Litter box training rabbits is not a difficult thing to do and can make caring for your bunnies a lot easier!
Rabbits are naturally clean animals and are also creatures of habit – both qualities that will really help in your quest to train your rabbit.
Why litter box train your rabbit?
Most people that litter train their rabbits want their bunnies to be able to “free range” in the house without worrying about constantly following them with a dustpan and broom.
But outdoor rabbit keepers also can benefit from having litter-trained rabbits. My bunnies live outside and I definitely appreciate having my rabbits litter trained. It makes cleaning their enclosure fast & easy and when I do bring them inside my house, the mess is contained to one area. I hardly ever have to clean their exercise run even though they spend almost their entire day out there. They go back to their box when they are out playing.
Selecting the right equipment
Get the biggest box that will comfortably fit in their cage or enclosure. Be sure your rabbit will still have space inside their cage to stretch out. Bunnies will spend a lot of time hanging out in their box and might even sleep in it occasionally so you want to go big (like this box). If your rabbit has a tendency to spray urine (common in rabbits that are not spayed/neutered) you might want to consider a box that is covered or has a urine guard around the edges (like this box).
Getting the right litter is the most important part. Your rabbit is likely to nibble on the litter so it is very important the litter is non-toxic.
Avoid clumping cat litters because the clumps can end up forming in the rabbit’s digestive tract if they eat it. Also, avoid any litter with fragrances or deodorizing crystals as they can be toxic. Dusty clay litter and strong-smelling pine & cedar shavings can be irritating to bunny lungs.
The best kind of litter to use is one made from paper. It is good at absorbing odors, is non-toxic if ingested, and is fully compostable. I like litter made into paper pellets because they don’t get stuck in my rabbit’s long, thick, fur. (this is the one I use)
Just like training any animal, this will not happen overnight. But if you keep at it and manage your expectations, it can be pretty painless. Young rabbits will take longer to catch on. Also, accept that rabbits like to drop fecal pellets in their territory to mark it as their own. It is totally normal to still find pellets around their cage and it does not mean litter training has failed.
The goal of litter training is to get them to return to their cage & litter box when they are out in their exercise pen (or out roaming the house) and to keep all the urine in the box. If your rabbit is not spayed or neutered, you may have to accept that spraying happens. With unaltered animals, sometimes the best you can hope for is to keep the spraying contained to their cage.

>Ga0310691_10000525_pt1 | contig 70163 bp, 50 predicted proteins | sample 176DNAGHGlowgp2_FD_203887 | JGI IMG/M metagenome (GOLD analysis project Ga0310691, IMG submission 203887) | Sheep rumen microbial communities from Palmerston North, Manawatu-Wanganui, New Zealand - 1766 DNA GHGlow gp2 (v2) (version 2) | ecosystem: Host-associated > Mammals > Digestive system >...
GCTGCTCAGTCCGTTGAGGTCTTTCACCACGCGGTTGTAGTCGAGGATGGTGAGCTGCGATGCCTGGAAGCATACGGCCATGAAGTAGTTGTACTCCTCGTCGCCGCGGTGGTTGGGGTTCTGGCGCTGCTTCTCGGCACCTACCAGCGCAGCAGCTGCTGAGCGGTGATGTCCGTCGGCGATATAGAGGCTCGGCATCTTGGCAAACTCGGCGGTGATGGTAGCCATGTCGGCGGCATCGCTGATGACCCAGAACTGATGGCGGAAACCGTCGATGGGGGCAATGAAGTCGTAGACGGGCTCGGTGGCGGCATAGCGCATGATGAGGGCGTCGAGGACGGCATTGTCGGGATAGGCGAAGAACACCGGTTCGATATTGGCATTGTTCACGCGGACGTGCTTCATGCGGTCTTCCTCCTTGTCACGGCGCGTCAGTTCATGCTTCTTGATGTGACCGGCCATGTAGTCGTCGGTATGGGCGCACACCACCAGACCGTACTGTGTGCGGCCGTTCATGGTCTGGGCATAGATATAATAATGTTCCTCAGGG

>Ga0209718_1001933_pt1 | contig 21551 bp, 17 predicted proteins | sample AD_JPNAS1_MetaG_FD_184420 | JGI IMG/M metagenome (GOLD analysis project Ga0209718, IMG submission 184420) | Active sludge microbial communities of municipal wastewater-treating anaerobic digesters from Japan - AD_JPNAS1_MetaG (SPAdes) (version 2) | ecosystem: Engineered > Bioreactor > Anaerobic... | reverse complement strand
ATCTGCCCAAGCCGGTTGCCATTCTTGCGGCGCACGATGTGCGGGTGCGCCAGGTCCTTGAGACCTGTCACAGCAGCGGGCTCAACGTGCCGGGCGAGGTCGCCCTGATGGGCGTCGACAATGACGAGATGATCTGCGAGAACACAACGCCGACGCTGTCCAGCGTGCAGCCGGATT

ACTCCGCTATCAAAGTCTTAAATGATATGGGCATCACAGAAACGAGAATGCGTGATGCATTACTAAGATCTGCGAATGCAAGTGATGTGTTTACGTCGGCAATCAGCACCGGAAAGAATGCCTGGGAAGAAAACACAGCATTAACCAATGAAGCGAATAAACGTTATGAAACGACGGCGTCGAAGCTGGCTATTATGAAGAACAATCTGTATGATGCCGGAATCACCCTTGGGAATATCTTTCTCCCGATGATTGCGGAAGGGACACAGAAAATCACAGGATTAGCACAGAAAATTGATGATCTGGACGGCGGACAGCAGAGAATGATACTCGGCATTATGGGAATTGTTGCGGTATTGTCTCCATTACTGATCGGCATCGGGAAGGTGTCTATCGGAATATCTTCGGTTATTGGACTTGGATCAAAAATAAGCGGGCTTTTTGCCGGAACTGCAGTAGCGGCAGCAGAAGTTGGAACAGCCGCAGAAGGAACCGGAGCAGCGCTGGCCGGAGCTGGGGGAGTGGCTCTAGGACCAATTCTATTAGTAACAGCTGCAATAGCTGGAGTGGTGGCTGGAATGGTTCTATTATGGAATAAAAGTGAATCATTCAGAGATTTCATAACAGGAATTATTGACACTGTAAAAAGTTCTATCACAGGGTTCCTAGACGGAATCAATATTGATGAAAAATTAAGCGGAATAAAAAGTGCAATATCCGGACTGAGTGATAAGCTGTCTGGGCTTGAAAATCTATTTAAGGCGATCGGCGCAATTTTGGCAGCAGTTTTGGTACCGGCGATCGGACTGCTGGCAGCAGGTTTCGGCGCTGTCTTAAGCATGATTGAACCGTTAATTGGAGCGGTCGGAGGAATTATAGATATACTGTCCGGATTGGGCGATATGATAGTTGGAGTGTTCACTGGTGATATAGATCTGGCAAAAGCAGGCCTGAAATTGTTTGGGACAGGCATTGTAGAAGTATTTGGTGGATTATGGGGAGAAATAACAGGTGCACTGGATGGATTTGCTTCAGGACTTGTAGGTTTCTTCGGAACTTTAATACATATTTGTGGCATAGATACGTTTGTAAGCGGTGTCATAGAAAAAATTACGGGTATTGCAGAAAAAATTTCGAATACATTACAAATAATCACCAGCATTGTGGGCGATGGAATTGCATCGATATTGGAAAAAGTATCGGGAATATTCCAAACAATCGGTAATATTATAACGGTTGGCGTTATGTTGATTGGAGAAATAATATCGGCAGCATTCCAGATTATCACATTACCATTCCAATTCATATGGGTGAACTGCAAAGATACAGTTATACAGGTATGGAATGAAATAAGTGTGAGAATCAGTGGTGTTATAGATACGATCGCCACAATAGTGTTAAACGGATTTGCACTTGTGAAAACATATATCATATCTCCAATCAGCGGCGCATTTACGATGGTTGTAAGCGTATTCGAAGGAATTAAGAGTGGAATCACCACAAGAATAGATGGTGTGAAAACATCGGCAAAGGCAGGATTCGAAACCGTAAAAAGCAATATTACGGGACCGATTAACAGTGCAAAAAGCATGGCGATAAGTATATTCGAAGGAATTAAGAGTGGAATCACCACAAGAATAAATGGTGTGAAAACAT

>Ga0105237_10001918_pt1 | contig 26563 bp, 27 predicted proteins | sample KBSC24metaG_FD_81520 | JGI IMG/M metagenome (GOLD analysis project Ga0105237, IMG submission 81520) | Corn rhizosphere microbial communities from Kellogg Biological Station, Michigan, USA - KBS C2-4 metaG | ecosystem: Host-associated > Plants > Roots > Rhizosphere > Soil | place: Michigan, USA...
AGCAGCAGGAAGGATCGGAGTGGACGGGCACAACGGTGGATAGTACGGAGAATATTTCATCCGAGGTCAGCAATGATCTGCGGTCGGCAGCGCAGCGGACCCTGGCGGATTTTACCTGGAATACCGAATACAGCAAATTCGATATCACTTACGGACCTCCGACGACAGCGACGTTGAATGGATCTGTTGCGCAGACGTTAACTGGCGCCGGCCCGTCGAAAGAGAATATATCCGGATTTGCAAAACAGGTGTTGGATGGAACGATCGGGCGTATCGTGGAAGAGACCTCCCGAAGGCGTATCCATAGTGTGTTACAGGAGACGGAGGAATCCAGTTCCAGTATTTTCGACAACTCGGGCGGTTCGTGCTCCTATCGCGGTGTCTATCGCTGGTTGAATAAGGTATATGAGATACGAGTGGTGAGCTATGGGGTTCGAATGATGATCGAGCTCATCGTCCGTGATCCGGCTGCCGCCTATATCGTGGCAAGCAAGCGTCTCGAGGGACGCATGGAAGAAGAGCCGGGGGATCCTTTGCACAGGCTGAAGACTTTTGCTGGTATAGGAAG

How to litter box train your rabbit
Put the box with a thin layer of litter in your bunny’s cage. They prefer cozy, quiet corners if possible. A great way to get your bunny to spend a lot of time in her box is to hang her hay manger next to the box.
She will sit in the box munching on hay, doing her business. You can even tuck a few treats in the manger as further incentive for staying for a while. If you notice she is peeing in a different corner, move the box there. It’s way easier to work with your bunny than against her! Depending on your setup, you may also want a second box in her play area.
The first few days watch her very closely any time she is out of her cage. If you notice her peeing or pooping outside of the cage and outside of the box, say no and clap to get her attention. Gently shoo her back towards the box.
Anytime you see her using the box, give her praise and maybe a favorite treat or two. If she is pooping in his cage but not in the box, don’t startle her. A rabbit’s cage is her castle. She needs to mark it and make it his own. I take a little dustpan and sweep up any loose poop in the enclosure daily, but your rabbit should be using the box for his urine.
For the first week, I would suggest making her play area as small as possible. This will give her the greatest chance for success. As she gets better about returning to the box you can expand the areas she is allowed into. Keep in mind if your goal is to allow your rabbit access to your entire house you will likely need at least a few boxes. At bare minimum one on each floor that your rabbit is allowed on.
My rabbits live outside so I am not as concerned about perfect usage as I would be if they lived in my house. But they do get all of their urine in the box and nearly all of the poop in the box. I’ve noticed the females are much better about using the box than the males.
Keeping the box clean
Cleaning out the box regularly is important. Rabbit urine has a very strong smell that won’t be pleasant for you to be around, and it isn’t pleasant for your rabbits either! Depending on how many rabbits you have and how many boxes you have for them, change out the litter 1-4 times per week.
You can dump the entire litter box contents – fecal pellets, urine, & litter pellets – into your compost bin. A thin layer of litter pellets in the bottom of the pan is all that is necessary for absorbing smells. Once a week or so, wipe the whole box out with some diluted white vinegar to disinfect.